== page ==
The Region 14 Board of Education has voted to launch an outside investigation into the actions of Superintendent Joe Olzacki and other central office employees for their role in a recent COVID-19 vaccination clinic that allowed school board officials to be vaccinated before teachers and residents over 75.
Wednesday’s action was brought on by complaints from the Nonnewaug Teachers Association, which alleged that some central office employees, school board members and their spouses jumped the line to get inoculated, preventing some classroom teachers from receiving a limited number of doses of the vaccine at a clinic last month in Southbury.
Board of education chairman George Bauer said Thursday that the school board was seeking an understanding of the “whole scenario” including what guidance the state Department of Public Health offered before the clinic.
Bauer said he expected the investigation to include whether board members’ spouses were inoculated before all the teachers had an opportunity.
“If I had known there wasn’t enough vaccine to do all the educators, I would have said prioritize teachers that are working with children every day,” Bauer said.
Union president Chris York said in a written statement Thursday that while he understood the need for an investigation, he believed that it should cover the context in which it occurred.
York said concerns center on Olzacki and the district’s COVID coordinator, Mark Hartunian, who was charged with notifying Regional District 14 employees about the clinic, which also included employees from Regional District 15 and Oxford schools. Region 14 includes Woodbury and Bethlehem.
“I do not, for a minute, believe the Covid coordinator acted on his own,” York said. “Just in the last few days we have learned of an additional BOE member and the spouse of a Central Office administrator who attended the vaccine clinic,” he said.
York also questioned why Olzacki was not placed on paid leave during the investigation, which is typically the case with teachers.
“We are moving forward with our no-confidence vote, calling for the resignation of the superintendent and covid director taking place today,” York said Thursday.
Olzacki has declined to comment on who received vaccines citing medical privacy provisions, but also defended the district’s decision to allow district employees and volunteers who aren’t teachers to sign up for the clinic.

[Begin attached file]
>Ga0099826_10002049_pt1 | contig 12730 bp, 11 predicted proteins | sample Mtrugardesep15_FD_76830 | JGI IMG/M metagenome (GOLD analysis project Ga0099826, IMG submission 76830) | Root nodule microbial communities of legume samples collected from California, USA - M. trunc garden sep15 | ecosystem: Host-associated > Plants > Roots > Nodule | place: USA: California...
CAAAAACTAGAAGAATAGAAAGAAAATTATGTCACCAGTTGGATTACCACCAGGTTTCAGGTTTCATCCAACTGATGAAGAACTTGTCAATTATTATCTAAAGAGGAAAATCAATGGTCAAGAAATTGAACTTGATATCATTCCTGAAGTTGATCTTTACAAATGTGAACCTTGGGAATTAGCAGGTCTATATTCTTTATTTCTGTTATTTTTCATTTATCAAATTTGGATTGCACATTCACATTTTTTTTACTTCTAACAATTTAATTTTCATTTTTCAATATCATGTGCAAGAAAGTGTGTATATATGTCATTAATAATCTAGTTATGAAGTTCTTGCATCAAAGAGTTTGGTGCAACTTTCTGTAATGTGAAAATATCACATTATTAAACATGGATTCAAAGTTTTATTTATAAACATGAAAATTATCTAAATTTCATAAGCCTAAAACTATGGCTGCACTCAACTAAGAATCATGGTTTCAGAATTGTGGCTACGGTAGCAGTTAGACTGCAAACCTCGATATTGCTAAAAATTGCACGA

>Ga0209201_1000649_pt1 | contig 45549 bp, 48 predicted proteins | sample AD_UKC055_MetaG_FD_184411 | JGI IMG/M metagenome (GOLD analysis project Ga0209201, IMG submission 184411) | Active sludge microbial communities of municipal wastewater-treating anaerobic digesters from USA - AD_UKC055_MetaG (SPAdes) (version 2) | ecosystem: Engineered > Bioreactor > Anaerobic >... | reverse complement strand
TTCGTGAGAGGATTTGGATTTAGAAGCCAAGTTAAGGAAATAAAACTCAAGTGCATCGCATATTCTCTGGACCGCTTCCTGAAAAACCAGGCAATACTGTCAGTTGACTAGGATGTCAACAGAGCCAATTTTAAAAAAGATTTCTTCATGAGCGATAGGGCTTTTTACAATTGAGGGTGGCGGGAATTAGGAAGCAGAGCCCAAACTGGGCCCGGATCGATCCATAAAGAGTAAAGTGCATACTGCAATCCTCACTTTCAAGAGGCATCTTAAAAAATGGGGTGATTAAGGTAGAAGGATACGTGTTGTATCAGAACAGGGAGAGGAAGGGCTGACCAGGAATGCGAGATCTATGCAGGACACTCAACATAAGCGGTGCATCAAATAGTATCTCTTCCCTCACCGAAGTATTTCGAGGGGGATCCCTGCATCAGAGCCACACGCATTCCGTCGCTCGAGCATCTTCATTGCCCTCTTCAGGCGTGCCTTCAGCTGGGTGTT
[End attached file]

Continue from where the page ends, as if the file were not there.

The Pomperaug Health District, which coordinated the vaccine clinic, listed “elected officials” in its grouping of people who would be eligible for the clinic, but York said the event was for teachers only.
“My perception is that it was for the district altogether, not just teachers,” he said.
As for the investigation, Olzacki said it “is a healthy way to proceed.”
The state Department of Public Health and state Department of Education have also opened in inquiry into the event.
In light of the controversy, the state Department of Public Health has determined that members of boards of educations and their spouses won’t be eligible for COVID-19 vaccinations when teachers become eligible for them, likely sometime in March.
“In the weeks to come, more information will be forthcoming on who within the broad categories of frontline essential workers, which does include education and child care workers, will be eligible to schedule vaccination appointments,” DPH spokeswoman Maura Fitzgerald said in an email last week.
“School board members and their spouses are not included in the education and child care worker category.”
The issues surrounding the Southbury clinic are all the more complex because the teachers themselves were not technically eligible for vaccines. Confusion between the state and local districts led to hundreds of teachers being registered for vaccines out of turn. At this point, the only group eligible to make appointments as part of Phase 1B of the state’s vaccine plan are adults 75 and older.
Steven Goode can be reached at email@example.com.